Bellon-Maurel, V., Lutton, E., Bisquert, P., Brossard, L., Chambaron-Ginhac, S., Labarthe, P., Lagacherie, P., Martignac, F., Molenat, J., Parisey, N., Picault, S., Piot-Lepetit, I., & Veissier, I. (2022). Digital revolution for the agroecological transition of food systems: A responsible research and innovation perspective. Agricultural Systems, 203 (March). 

Bellon-Maurel, V., Piot-Lepetit, I. , Lachia, N., Tisseyre, B. (2023) Digital agriculture in Europe and in France: which organisations can boost adoption levels? Crop and Pasture Science, 74(6), pp. 573–585 

Duff, H.; Hegedus, P.B.; Loewen, S.; Bass, T.; Maxwell, B.D. Precision Agroecology. Sustainability 2022, 14, 106.  

FAO (2022). The State of Food and Agriculture 2022. Leveraging automation in agriculture for transforming agrifood systems. Rome, FAO.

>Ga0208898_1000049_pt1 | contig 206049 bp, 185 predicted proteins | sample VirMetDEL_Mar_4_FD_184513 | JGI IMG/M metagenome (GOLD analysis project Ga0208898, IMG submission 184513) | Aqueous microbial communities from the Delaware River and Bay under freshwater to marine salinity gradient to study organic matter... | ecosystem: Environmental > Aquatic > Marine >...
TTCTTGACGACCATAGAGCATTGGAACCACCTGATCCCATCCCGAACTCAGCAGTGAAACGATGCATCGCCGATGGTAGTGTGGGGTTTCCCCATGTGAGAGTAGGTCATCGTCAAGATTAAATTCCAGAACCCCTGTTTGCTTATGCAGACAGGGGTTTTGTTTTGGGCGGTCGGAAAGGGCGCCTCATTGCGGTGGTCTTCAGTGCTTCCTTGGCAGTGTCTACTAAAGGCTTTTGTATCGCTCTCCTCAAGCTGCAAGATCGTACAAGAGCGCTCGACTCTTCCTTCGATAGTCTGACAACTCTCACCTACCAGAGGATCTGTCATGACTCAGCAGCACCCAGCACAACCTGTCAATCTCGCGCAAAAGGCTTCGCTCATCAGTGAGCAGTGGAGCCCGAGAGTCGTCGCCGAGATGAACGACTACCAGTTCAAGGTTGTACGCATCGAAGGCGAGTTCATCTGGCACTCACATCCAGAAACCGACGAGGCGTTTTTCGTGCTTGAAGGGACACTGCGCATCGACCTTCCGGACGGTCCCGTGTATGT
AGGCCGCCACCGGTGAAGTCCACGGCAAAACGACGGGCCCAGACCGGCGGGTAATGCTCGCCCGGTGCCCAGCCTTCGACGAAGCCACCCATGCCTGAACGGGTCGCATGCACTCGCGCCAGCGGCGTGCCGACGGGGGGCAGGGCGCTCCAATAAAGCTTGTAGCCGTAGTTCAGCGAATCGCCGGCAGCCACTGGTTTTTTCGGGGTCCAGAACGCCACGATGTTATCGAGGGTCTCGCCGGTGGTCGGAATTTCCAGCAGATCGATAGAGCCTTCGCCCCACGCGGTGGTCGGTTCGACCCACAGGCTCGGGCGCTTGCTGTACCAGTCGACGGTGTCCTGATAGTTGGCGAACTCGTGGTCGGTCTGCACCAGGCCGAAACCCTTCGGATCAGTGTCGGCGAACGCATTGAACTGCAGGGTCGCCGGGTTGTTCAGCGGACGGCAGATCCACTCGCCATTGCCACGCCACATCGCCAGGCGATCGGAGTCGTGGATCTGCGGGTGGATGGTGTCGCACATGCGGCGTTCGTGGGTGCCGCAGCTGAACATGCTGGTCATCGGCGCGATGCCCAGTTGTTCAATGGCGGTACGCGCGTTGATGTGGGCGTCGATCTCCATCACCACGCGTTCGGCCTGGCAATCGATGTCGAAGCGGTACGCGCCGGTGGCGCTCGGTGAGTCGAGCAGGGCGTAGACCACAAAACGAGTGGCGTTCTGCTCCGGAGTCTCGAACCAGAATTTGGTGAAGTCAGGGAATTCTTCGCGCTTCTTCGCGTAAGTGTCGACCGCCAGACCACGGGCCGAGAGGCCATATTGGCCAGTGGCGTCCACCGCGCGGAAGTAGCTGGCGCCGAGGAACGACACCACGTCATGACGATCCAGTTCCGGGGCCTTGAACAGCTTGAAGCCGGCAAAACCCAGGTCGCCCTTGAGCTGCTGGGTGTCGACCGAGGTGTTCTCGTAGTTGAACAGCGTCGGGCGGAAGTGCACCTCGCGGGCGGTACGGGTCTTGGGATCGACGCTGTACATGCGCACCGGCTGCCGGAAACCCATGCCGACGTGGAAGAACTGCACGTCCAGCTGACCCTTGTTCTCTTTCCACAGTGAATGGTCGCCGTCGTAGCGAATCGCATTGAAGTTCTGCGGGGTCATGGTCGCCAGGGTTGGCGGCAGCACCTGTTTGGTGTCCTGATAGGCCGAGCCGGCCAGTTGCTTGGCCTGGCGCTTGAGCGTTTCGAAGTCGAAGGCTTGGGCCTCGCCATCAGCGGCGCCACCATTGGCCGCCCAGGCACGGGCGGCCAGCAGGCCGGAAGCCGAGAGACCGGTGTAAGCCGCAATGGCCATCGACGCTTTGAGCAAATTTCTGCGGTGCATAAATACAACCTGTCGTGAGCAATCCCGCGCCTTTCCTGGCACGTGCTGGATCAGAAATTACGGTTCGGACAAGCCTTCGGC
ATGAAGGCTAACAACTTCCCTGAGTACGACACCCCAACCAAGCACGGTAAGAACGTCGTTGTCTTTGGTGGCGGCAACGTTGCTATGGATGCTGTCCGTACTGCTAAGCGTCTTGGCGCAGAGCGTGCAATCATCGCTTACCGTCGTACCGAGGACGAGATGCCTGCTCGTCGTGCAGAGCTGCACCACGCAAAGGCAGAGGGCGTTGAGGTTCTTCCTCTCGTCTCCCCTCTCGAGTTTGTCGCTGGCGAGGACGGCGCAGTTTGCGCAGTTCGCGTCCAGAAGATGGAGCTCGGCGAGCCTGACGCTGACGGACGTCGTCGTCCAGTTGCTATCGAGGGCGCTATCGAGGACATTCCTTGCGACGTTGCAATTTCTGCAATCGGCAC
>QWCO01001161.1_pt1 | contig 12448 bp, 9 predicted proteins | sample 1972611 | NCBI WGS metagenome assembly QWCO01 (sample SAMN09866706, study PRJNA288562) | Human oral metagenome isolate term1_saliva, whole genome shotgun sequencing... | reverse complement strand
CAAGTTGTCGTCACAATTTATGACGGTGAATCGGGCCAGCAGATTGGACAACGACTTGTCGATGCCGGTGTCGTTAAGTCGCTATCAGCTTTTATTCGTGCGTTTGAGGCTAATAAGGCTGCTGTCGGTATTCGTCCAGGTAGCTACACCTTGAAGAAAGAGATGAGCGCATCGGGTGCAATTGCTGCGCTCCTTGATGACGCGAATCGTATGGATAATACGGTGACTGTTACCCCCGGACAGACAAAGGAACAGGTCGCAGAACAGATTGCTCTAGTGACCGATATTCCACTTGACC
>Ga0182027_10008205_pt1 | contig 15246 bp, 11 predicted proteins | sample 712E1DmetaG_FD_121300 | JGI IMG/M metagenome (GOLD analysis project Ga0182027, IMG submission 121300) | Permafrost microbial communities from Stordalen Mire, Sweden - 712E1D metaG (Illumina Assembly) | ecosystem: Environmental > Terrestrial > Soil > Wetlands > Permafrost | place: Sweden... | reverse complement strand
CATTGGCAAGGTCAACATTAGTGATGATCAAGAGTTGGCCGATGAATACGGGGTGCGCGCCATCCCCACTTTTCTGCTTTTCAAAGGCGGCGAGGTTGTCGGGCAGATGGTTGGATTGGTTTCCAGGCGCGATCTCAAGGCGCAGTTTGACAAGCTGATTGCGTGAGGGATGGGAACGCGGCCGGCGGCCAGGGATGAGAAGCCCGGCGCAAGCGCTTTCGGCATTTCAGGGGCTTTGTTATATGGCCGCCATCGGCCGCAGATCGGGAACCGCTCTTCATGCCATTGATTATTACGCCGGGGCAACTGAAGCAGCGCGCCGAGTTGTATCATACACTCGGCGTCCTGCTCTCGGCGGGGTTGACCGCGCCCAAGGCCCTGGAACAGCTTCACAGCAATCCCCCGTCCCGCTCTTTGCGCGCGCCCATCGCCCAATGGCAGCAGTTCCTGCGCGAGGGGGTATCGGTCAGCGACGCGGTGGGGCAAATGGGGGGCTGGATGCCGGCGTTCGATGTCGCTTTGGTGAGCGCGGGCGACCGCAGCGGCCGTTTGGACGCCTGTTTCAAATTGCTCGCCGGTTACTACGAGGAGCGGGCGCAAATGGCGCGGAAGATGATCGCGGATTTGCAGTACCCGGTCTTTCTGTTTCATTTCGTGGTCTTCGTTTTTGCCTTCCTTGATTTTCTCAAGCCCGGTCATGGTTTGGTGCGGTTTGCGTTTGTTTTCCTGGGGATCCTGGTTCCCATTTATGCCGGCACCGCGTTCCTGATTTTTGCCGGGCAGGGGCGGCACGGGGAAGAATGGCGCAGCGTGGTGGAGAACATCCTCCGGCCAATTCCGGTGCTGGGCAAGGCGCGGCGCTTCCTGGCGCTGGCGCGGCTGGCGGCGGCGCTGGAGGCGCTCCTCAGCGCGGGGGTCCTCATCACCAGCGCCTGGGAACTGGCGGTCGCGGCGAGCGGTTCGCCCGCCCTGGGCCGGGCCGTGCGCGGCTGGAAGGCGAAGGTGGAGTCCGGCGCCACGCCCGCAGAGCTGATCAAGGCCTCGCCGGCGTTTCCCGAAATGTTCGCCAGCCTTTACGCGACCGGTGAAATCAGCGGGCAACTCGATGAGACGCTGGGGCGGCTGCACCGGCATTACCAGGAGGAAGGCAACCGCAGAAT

FAO (2018) The 10 elements of agroecology guiding the transition to sustainable food and agricultural systems.  

Figueres c. (2021) Communicate and collaborate to prepare for the unexpected: the International Institute for Communication and Development in the Netherlands. Knowledge Management for Development Journal. Vol. 16 No. 1 (2021): Learning from the past: impact of information and knowledge management on individuals and organizations over decades.  

Gálvez, E. 2022. Scaling up inclusive innovation in agrifood chains in Asia and the Pacific. Bangkok, FAO.  

Commonwealth Secretariat (2022) The State of Digital Agriculture in the Commonwealth: A Baseline Report - 2022.  

Véronique Bellon Maurel, Ludovic Brossard, Frédérick Garcia, Nathalie Mitton, Alexandre Termier. Agriculture and Digital Technology: Getting the most out of digital technology to contribute to the transition to sustainable agriculture and food systems. pp.1-185, 2022, ⟨10.17180/wmkb-ty56-en ⟩.  

Wittman, H., James, D., & Mehrabi, Z. (2020). Advancing food sovereignty through farmer-driven digital agroecology. International Journal of Agriculture and Natural Resources, 47(3), 235–248. 


Cited multimedia: